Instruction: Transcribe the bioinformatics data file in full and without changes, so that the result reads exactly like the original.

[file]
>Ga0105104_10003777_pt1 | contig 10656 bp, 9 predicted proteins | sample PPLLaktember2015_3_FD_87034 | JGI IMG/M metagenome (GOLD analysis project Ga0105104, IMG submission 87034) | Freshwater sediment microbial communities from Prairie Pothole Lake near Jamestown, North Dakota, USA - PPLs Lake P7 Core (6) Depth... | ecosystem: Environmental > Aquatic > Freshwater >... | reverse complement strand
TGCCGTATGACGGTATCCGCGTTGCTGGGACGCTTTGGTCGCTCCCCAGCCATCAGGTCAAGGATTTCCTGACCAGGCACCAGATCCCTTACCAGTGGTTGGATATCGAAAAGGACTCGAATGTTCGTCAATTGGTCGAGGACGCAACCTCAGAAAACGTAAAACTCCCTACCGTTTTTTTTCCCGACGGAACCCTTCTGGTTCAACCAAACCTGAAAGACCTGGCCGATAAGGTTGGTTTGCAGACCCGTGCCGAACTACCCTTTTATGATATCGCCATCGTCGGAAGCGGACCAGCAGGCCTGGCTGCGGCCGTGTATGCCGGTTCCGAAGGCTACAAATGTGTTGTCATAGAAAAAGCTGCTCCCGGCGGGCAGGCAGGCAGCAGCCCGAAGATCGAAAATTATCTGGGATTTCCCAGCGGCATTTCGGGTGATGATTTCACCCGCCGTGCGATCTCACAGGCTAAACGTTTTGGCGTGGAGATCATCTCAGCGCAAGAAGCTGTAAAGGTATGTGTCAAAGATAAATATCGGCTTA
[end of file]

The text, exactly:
>Ga0105104_10003777_pt1 | contig 10656 bp, 9 predicted proteins | sample PPLLaktember2015_3_FD_87034 | JGI IMG/M metagenome (GOLD analysis project Ga0105104, IMG submission 87034) | Freshwater sediment microbial communities from Prairie Pothole Lake near Jamestown, North Dakota, USA - PPLs Lake P7 Core (6) Depth... | ecosystem: Environmental > Aquatic > Freshwater >... | reverse complement strand
TGCCGTATGACGGTATCCGCGTTGCTGGGACGCTTTGGTCGCTCCCCAGCCATCAGGTCAAGGATTTCCTGACCAGGCACCAGATCCCTTACCAGTGGTTGGATATCGAAAAGGACTCGAATGTTCGTCAATTGGTCGAGGACGCAACCTCAGAAAACGTAAAACTCCCTACCGTTTTTTTTCCCGACGGAACCCTTCTGGTTCAACCAAACCTGAAAGACCTGGCCGATAAGGTTGGTTTGCAGACCCGTGCCGAACTACCCTTTTATGATATCGCCATCGTCGGAAGCGGACCAGCAGGCCTGGCTGCGGCCGTGTATGCCGGTTCCGAAGGCTACAAATGTGTTGTCATAGAAAAAGCTGCTCCCGGCGGGCAGGCAGGCAGCAGCCCGAAGATCGAAAATTATCTGGGATTTCCCAGCGGCATTTCGGGTGATGATTTCACCCGCCGTGCGATCTCACAGGCTAAACGTTTTGGCGTGGAGATCATCTCAGCGCAAGAAGCTGTAAAGGTATGTGTCAAAGATAAATATCGGCTTA